How SOPA Will Change the Internet

James Plotkin

There has been an immense amount of talk lately regarding a bill known as the Stop Online Piracy Act (SOPA), which is currently making its way through U.S. Congress. SOPA has been fashioned as an effective response to rampant online piracy of copyrighted content by granting the attorney general broad and sweeping powers to attack infringing websites. The law also gives individual rights holders a new procedure complete with remedies they’ve never had access to before.

The bill is a companion to the equally controversial Protect IP Act, also being debated in Congress. These two bills signify a sharp change in the American copyright landscape, specifically as it pertains to the internet.

In addition to granting the attorney general the power to obtain a court order against a site that is either “committing or facilitating online piracy,” the proposed bill would also allow him or her to order third-party payment providers (such as Visa or PayPal) and online advertising networks to stop supporting and dealing with a site in question. Many sites that host audio and video content rely on advertising dollars to function. Similarly, any site that requires a paid membership would be completely ship-wrecked without online payment solutions such as PayPal or Google Checkout to process those fees.

Related: Collusion and Collision in Internet Censorship

Furthermore, under this law, the attorney general would be able to order that sites that are allegedly infringing on copyright laws be de-indexed from search engines. Many have likened this rather extreme measure to the internet censorship protocols, known colloquially as the "Great Firewall,” enacted by the Chinese government. While this may be an extreme appraisal, this measure brings up significant free-speech issues.

As mentioned above, SOPA gives powerful enforcement tools not only to the attorney general, but also to regular rights holders. If rights holders (such as movie studios or music publishers) believe a site is infringing their copyright, they must undertake a two-step process: First, they must contact payment providers and advertising networks doing business with the site in question. Once the complaint has been forwarded, the accused site is to cease its services in relation to the rights holder and forward the complaint to the owner of its domain. At that point, the site owner must respond, explaining how the site’s activities are not infringing copyright (e.g., the material is legally licensed, falls under “fair use,” etc.). If no defence is given, the rights holder may apply to a court for a limited injunction on the accused website.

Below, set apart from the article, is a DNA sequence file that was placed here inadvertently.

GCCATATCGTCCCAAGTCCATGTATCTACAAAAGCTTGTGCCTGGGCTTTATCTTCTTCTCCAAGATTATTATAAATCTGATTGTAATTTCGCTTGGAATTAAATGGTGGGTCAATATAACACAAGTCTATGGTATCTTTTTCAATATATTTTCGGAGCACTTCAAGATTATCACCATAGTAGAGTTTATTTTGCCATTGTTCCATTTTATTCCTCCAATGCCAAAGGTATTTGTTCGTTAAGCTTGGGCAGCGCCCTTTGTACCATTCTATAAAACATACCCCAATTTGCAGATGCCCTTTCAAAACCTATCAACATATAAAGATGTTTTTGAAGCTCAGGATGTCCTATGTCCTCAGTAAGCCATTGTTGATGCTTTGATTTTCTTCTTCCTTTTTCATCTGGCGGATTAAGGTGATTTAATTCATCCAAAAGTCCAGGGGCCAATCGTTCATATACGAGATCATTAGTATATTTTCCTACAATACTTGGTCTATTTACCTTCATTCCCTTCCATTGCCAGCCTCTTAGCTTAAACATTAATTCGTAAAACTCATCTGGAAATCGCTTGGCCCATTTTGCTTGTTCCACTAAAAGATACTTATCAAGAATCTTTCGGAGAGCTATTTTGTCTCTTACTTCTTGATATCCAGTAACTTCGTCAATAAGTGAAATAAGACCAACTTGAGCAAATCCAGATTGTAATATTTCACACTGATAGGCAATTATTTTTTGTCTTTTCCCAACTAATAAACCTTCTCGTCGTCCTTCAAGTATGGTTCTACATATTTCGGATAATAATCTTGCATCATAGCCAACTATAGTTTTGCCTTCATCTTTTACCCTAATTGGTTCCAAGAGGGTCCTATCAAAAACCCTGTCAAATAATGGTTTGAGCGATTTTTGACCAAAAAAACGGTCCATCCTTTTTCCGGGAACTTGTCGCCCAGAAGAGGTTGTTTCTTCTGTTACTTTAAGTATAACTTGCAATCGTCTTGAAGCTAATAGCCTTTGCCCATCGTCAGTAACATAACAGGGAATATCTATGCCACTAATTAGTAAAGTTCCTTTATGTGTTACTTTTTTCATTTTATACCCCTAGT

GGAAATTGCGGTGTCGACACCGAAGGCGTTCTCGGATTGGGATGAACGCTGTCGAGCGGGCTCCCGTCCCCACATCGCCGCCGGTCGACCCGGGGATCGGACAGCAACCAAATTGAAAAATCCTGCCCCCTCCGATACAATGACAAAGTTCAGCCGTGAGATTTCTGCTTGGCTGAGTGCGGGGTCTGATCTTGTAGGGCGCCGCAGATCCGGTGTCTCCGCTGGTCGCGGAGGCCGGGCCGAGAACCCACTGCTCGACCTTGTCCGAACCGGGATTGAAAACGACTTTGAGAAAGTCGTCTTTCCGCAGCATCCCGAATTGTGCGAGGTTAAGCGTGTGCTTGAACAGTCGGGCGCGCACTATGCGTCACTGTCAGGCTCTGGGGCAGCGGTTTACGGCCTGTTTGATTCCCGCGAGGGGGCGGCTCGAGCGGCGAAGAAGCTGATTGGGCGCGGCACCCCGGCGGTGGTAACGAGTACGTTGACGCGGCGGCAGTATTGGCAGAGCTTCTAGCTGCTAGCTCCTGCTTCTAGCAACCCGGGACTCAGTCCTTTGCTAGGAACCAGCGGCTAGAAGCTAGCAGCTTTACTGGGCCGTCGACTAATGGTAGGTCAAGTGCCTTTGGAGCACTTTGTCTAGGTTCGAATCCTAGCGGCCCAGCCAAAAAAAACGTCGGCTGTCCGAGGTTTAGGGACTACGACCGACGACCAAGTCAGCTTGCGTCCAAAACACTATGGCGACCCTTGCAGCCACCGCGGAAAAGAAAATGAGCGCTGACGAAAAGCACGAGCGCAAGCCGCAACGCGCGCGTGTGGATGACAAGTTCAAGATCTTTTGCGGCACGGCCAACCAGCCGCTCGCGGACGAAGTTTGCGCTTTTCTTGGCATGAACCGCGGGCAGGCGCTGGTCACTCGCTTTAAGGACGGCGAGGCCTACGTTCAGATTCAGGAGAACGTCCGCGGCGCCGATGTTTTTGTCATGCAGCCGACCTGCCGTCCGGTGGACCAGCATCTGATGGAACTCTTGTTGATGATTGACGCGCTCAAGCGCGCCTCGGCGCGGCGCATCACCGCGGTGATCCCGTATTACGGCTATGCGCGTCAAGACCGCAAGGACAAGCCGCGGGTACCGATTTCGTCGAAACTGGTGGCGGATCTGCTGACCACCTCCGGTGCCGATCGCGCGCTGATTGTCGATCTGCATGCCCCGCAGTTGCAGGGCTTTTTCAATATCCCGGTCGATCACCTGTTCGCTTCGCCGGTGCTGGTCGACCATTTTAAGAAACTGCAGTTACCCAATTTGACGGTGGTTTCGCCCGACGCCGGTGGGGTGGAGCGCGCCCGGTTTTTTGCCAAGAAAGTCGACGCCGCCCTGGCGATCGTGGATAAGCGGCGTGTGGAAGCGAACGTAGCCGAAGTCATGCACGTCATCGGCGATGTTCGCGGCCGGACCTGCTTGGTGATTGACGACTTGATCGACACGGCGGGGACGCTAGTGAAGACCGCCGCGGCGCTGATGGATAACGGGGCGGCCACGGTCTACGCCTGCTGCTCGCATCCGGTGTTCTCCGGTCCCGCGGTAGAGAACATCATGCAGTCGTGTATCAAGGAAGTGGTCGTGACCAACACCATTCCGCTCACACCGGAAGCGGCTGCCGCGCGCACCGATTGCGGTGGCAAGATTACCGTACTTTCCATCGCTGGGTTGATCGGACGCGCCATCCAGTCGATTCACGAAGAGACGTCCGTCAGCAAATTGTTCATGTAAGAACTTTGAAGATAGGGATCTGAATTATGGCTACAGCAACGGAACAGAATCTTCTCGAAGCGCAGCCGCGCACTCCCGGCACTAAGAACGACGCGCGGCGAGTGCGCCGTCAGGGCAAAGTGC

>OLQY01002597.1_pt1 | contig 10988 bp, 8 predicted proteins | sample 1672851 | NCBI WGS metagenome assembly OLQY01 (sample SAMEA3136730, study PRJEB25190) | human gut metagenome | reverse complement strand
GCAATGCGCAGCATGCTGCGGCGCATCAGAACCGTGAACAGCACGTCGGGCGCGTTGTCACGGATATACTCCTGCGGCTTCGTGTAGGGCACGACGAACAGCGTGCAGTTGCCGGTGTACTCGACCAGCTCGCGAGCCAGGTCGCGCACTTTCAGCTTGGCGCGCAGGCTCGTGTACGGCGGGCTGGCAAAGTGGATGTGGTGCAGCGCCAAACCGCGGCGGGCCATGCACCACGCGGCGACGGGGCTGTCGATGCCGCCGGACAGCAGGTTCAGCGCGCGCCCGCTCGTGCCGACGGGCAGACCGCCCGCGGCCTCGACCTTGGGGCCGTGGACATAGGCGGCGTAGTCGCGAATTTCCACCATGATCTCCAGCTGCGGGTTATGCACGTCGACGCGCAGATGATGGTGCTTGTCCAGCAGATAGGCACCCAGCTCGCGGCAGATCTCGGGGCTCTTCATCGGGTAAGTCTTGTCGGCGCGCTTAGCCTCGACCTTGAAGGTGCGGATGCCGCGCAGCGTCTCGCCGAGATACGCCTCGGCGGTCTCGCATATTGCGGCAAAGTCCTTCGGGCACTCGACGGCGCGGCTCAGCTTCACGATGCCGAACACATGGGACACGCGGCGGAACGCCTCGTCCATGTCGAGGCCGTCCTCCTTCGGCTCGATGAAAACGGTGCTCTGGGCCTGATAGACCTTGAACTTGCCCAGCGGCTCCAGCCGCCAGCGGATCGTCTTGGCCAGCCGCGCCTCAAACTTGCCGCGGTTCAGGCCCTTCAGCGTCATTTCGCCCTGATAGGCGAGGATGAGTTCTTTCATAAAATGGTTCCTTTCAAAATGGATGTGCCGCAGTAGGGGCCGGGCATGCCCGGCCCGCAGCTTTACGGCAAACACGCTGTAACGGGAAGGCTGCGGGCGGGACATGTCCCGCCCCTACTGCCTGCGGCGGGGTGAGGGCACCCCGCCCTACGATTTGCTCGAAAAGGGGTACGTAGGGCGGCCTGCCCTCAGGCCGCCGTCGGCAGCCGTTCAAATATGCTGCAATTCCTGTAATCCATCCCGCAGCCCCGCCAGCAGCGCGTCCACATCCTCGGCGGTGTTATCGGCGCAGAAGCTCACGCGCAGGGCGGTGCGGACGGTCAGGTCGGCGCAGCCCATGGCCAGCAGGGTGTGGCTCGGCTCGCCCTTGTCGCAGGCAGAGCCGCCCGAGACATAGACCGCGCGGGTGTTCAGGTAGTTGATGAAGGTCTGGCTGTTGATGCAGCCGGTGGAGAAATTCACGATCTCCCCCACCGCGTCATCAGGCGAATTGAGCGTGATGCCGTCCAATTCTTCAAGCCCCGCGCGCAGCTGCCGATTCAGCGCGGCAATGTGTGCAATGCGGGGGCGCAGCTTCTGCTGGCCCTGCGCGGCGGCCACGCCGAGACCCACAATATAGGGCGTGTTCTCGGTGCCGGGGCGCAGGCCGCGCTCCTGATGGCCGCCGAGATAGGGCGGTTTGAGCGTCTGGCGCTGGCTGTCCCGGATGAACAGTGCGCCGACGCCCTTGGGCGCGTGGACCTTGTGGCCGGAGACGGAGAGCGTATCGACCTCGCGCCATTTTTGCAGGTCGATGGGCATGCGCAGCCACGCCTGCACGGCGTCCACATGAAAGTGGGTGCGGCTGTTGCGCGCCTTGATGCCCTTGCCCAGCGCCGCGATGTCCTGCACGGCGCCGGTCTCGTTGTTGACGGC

SOPA tries to incentivize the voluntary compliance of advertisement and payment networks by making them immune to liability if they "squeal" on an instance of copyright piracy or trademark infringement.

Finally, the bill expands the penalties related to certain activities, including video streaming and various instances of counterfeiting. For example, SOPA provides for criminal sanctions against those who infringe by streaming copyrighted content. While he may not have wanted to be the poster boy for the anti-SOPA plight, many point out that Justin Bieber could very well have been put in jail for streaming videos of himself singing copyright-protected songs (without authorization). Another example could be an Olympic athlete who puts a video of his or her ski run or dive online for fans to view. Surely the intention of Congress could not stretch to such benign and (seemingly) morally justifiable actions?